Edwards offers glimpse as bore draw beckons

Fidel Edwards   Picture: Dave Vokes/LMI Photography
Fidel Edwards Picture: Dave Vokes/LMI Photography
Jonny Bairstow, right, thanks skipper Eoin Morgan. Picture: Neil Marshall

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Hampshire will need something special on the final day of their clash with Middlesex to have any hope at all of netting their first win of the new Championship campaign.

With the visitors resuming their first innings on 102 for three, they were finally dismissed for 362 in reply to Hampshire’s 413 all out.

With showers forecast on the final day, the task of accelerating the game towards a result already looked unlikely but some stern resistance from the Middlesex batsman ensured there was no clatter of wickets to give Hampshire a sniff of forcing a result.

At times, it was attritional stuff with Middlesex’s Nick Compton plotting his way to a century – his first since he rejoined the county from Somerset as he made his way to 117 from 237 balls.

But on a pitch that didn’t appear to offer too much encouragement to the bowlers, it’s hard to see any other prospect other than the two captains shaking hands on a draw at some point on the final afternoon.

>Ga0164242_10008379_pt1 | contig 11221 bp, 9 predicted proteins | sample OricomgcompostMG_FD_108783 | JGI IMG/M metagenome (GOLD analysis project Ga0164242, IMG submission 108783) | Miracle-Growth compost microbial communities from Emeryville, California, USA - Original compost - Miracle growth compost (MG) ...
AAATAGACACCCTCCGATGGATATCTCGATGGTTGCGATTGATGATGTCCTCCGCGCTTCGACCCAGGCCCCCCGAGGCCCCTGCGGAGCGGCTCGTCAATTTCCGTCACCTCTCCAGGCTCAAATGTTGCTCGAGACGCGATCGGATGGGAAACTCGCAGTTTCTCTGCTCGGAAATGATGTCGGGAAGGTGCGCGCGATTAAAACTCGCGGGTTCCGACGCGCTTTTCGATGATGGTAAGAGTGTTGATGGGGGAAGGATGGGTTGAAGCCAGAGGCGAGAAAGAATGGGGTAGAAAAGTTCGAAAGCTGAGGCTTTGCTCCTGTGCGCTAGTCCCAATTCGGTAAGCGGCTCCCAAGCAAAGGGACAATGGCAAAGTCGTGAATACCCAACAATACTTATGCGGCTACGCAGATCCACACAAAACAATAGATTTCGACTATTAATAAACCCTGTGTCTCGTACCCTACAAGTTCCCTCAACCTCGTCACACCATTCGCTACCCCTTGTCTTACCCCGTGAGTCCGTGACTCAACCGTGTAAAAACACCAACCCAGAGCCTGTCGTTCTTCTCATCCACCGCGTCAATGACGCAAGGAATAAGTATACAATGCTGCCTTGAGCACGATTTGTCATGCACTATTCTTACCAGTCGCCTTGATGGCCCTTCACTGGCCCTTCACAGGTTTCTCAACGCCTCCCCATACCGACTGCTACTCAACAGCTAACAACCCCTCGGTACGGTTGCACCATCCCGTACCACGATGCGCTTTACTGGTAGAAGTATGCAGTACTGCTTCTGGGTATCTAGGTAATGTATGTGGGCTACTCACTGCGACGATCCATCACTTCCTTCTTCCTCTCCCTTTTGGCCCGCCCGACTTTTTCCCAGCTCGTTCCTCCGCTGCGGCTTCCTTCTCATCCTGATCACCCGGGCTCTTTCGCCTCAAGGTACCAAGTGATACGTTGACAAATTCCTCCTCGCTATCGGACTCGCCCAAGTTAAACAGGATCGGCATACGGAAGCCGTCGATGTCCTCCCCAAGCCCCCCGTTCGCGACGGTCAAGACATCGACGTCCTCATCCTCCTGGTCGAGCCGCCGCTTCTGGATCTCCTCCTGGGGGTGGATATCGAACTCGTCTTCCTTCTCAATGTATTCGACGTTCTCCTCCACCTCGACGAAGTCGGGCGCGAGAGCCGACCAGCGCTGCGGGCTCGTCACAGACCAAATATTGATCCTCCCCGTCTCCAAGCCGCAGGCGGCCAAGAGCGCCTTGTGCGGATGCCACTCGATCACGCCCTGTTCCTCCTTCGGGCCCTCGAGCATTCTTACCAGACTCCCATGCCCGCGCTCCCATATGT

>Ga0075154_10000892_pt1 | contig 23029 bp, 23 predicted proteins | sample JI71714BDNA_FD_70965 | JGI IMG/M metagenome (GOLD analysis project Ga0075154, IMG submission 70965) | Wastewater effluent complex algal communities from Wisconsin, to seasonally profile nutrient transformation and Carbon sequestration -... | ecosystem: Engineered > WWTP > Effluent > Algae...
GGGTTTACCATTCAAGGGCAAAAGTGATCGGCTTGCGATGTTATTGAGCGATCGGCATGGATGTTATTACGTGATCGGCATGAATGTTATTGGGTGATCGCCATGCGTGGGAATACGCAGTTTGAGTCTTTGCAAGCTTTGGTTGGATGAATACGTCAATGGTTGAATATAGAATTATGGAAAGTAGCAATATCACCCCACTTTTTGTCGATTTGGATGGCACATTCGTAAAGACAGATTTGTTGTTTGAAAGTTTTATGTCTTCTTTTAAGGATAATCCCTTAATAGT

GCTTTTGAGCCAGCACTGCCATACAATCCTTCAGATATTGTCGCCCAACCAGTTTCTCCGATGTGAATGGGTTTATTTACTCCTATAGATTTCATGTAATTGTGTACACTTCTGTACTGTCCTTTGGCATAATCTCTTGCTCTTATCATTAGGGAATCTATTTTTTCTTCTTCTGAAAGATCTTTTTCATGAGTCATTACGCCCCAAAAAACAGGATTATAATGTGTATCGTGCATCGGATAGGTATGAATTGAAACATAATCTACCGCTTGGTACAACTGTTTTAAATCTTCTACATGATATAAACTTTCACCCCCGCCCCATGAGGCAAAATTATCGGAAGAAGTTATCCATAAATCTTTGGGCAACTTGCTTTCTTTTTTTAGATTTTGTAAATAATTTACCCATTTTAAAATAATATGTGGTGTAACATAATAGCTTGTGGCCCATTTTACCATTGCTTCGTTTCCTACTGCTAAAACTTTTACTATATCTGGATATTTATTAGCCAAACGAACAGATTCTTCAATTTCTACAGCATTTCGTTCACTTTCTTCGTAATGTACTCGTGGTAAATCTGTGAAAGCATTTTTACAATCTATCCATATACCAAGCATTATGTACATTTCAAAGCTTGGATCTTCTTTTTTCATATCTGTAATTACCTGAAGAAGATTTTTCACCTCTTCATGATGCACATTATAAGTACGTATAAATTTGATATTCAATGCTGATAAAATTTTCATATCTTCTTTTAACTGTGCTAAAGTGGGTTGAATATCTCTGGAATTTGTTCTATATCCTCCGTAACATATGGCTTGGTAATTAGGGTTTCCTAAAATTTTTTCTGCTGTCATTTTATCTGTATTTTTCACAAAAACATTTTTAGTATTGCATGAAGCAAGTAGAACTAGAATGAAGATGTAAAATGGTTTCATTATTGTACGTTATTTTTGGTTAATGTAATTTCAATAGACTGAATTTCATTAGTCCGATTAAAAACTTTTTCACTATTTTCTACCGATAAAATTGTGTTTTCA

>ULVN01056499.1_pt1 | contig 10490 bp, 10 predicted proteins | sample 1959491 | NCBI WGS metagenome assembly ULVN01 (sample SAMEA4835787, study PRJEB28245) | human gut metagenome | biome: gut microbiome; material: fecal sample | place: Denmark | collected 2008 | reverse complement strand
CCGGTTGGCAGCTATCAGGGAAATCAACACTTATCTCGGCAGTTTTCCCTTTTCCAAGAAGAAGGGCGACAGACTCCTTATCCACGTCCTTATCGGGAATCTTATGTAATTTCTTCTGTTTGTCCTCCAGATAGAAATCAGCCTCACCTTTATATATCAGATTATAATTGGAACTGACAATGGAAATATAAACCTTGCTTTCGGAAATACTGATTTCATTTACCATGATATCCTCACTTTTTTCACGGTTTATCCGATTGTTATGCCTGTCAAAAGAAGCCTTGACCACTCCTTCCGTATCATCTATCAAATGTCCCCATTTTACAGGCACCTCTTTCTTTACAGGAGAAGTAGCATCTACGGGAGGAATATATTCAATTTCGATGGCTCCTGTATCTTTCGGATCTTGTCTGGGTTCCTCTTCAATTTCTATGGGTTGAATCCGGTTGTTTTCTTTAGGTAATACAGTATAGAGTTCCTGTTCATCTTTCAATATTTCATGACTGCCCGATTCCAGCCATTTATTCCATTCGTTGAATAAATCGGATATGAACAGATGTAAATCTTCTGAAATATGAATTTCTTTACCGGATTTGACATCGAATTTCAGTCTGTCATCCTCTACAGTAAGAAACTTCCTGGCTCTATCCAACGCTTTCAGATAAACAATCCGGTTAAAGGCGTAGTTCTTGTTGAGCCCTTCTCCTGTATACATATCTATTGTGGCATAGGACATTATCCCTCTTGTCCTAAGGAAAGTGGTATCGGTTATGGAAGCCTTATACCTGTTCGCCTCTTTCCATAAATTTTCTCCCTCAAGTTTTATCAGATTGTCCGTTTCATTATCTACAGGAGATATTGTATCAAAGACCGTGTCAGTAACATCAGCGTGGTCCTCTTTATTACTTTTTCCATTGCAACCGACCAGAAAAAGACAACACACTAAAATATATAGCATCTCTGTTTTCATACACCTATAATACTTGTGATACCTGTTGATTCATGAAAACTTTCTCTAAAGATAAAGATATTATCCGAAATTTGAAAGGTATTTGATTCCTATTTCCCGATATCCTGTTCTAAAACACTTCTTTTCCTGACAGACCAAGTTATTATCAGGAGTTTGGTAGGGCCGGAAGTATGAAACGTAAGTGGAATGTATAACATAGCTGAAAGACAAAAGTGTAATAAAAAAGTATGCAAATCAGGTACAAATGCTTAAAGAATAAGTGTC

James Franklin (eight) became one of Fidel Edwards’ victims (four for 100) when the West Indies man snared him lbw.

With increasing pace and sharpness, Edwards looks like he is getting to grips with the English conditions.

But Compton then played the dominant role alongside Neil Dexter (14) and John Simpson (36), guiding his side beyond the follow-on figure with apparent ease.

Edwards picked up two quick wickets as he first removed Ollie Rayner (29), thanks to an edge behind to Adam Wheater, before James Vince took a brilliant catch at third slip to end James Harris’ short stay.

After that burst left Middlesex at 270 for eight, there were brief hopes of Hampshire setting a target with the last two wickets and some quick runs on the board.

But those hopes were dashed as the home side failed to finish off the tail once again.

Toby Roland-Jones (61) was the main obstacle with some welcome attacking strokes on his way to a half-century.

At 287 for nine, the Middlesex innings should have been over soon afterwards.

But when England man Steven Finn (18 not out) – a number 11 batsman – is allowed to hang around for that length of time in a last-wicket partnership worth 75 runs, victory hopes tend to dwindle.

Roland-Jones finally fell when Brad Wheal took a catch from Sean Ervine (three for 37) but the celebrations were muted.

Liam Dawson (four not out) survived a big lbw appeal in three tricky overs that Hampshire’s openers had to negotiate as the clock ticked towards 7pm.

But with a slender lead of just 55 runs, it doesn’t look like either side will be toasting a victory at the conclusion of the game.